In 2017, the Eaux Claires festival in Eau Claire, Wis. hosted the late songwriter John Prine. He was backed by a lot of young, great musicians, including members of Bon Iver, The National — a real who’s who of modern songcraft. We were lucky enough to be out front and watching. It rained the whole time. It was perfect. Best rain you ever felt. John was beaming. Before John Prine and Friends hit the stage, writer Michael Perry read a little introduction, constructed as a letter to Justin Vernon. Some of the things Michael said stuck in our brains. He put the poetry of John Prine’s music just about as well as anybody’s going to put it. We wrote Michael in the wake of John’s passing and asked if he would mind letting us read his introduction from way back in 2017. He was kind enough to share it with us and doubly kind enough to let us share it with you. You’ll see what we mean.
Dear Justin Vernon:
I got a fifteen-year-old van with four wheels and three hubcaps and the other day I was driving it five hours down into southeastern Wisconsin, down there dangerously close to Iowa, when I received a satellite transmission from outer space via my telephone, and contained in this transmission was a musical composition by John Prine, which, as it redistributed itself through a Bluetooth speaker the size of a pack of American Spirits reminded me that the first time you ever heard John Prine you were in a minivan.
You had a little Discman, and you were holding it out before you so it would not skip when your daddy hit a bump, and you didn’t know much about the man on the CD, but you remember being deep in your tiny foam headphones and him sing-saying, Hello in there…hello.”
For me it was a basement not two miles from this stage. I was shooting darts with a physical therapist so tall he had to duck a little so as not to head-butt the joists, and he had this beat up boombox hanging from a nail and he paused in the darting to produce a well-worn cassette tape, which he held up as if it was the Ace of Hearts, and he said, “Have you ever heard of John Prine?” And then he clickety-clacked it into the receiver, pushed play, and then I had heard John Prine and boy that put me off on a tangent.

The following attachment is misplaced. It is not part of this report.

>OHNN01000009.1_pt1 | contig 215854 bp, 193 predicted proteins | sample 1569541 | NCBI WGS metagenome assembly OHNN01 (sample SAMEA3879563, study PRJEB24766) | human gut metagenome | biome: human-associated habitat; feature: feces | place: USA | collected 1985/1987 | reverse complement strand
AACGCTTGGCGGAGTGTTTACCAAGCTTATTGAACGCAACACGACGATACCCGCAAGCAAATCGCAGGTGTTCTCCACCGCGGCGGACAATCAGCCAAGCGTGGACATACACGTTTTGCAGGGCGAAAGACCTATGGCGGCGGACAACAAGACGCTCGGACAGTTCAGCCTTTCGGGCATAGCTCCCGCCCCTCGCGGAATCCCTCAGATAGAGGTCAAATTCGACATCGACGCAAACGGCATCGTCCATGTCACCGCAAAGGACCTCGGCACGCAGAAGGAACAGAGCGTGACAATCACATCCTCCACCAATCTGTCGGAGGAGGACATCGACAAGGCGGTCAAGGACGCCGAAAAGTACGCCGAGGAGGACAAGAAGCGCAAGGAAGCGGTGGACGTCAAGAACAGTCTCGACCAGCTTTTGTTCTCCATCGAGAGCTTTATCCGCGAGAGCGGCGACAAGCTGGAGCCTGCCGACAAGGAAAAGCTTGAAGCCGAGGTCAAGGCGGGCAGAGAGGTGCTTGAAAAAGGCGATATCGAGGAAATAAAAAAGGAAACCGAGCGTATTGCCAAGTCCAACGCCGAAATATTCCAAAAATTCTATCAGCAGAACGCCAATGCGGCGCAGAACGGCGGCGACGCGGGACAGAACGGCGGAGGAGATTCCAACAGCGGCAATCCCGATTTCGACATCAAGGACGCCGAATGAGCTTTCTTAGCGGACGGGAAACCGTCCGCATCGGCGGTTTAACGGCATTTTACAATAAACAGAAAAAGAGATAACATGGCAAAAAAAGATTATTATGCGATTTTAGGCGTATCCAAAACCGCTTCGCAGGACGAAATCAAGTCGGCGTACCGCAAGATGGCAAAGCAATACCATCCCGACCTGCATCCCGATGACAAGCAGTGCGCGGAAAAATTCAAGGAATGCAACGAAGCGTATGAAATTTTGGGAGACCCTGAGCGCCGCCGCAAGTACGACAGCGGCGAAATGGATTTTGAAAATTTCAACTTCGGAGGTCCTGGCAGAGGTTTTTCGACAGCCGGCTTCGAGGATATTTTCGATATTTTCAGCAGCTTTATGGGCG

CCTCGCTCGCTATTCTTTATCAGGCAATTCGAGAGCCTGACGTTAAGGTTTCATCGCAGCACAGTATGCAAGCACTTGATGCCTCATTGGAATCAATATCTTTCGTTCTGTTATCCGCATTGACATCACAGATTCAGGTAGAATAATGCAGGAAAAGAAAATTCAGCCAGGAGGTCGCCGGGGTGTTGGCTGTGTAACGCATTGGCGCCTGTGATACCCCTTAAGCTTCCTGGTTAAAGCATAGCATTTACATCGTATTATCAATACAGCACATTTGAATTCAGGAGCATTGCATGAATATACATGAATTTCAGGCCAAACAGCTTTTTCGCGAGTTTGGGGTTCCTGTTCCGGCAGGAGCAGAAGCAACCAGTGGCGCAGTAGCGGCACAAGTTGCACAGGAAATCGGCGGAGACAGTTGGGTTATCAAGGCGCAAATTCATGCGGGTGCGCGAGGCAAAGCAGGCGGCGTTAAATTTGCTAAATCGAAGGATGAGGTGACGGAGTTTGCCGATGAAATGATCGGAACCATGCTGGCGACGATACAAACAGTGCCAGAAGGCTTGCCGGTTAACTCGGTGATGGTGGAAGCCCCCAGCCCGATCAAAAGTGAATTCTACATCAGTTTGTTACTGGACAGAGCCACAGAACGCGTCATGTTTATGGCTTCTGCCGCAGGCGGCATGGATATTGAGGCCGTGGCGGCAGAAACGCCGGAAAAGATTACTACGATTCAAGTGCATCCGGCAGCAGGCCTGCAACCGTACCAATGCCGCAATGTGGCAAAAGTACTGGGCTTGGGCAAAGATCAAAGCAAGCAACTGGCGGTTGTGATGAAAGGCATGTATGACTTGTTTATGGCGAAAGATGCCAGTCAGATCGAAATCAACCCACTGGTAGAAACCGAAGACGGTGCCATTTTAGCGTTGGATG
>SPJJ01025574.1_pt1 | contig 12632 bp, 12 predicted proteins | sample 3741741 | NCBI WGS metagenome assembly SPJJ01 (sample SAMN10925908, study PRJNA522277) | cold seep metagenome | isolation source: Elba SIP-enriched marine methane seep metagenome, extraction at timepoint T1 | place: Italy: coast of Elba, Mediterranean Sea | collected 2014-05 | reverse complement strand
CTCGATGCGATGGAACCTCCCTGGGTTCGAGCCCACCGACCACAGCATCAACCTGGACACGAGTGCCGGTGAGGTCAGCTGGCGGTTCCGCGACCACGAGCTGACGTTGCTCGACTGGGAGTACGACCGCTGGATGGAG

We’ve talked about this, you and me. How we like heroes who run close to the ground. Who can make words dance but also know what it is to lug’em around stuffed in envelopes stuffed in a shoulder bag stuffed with the U.S. Mail. Give me a storyteller whose fibs are fun, who may now and then lie to you but always with a twinkle in his eye. I like songs written in the key of empathy. I like songs that don’t sound silly if you sing’em when yer 80, and all your hair fell out, and you can’t find your glasses.
I like art hung on three chords, I like a verse like a warning sign: How the hell can a person go to work in the mornin’ come home in the evenin’ and have nothin’ to say…you write a line like that you have done the world a service and are free to ride off into the sunset, the original Orange Crush.
That ol’ van of mine looks like a million other minivans and is therefore tough to locate in the Walmart parkin’ lot, but last year the door handle broke and the junk man did not have the proper color on hand and he said do you mind if it doesn’t match, and I said nope because now I can walk right past all them other minivans and straight to it, just one more validation of what John Prine has always said: it’s a big old goofy world.